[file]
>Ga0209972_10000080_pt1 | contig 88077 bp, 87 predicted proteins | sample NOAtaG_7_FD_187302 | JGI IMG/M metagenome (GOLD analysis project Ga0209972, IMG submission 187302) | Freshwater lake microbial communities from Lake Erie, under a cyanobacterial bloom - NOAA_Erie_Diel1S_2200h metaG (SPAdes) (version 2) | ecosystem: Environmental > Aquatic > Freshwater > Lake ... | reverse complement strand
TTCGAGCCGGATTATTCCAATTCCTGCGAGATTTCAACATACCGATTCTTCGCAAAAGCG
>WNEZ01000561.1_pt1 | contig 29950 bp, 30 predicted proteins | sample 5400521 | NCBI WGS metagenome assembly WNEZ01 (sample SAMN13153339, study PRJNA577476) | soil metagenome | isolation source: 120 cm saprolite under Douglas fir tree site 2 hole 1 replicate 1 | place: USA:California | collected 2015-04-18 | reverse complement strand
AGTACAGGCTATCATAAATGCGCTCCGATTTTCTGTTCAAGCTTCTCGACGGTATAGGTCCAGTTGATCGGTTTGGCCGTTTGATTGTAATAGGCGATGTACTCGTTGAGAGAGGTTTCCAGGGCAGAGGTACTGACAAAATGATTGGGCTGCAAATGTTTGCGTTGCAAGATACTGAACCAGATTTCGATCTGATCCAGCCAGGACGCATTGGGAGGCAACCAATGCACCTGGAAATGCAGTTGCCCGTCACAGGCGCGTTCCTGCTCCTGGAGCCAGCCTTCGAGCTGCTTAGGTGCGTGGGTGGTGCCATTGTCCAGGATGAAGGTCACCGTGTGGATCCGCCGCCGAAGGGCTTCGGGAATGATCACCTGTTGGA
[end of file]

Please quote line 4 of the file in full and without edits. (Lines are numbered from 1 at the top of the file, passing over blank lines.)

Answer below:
AGTACAGGCTATCATAAATGCGCTCCGATTTTCTGTTCAAGCTTCTCGACGGTATAGGTCCAGTTGATCGGTTTGGCCGTTTGATTGTAATAGGCGATGTACTCGTTGAGAGAGGTTTCCAGGGCAGAGGTACTGACAAAATGATTGGGCTGCAAATGTTTGCGTTGCAAGATACTGAACCAGATTTCGATCTGATCCAGCCAGGACGCATTGGGAGGCAACCAATGCACCTGGAAATGCAGTTGCCCGTCACAGGCGCGTTCCTGCTCCTGGAGCCAGCCTTCGAGCTGCTTAGGTGCGTGGGTGGTGCCATTGTCCAGGATGAAGGTCACCGTGTGGATCCGCCGCCGAAGGGCTTCGGGAATGATCACCTGTTGGA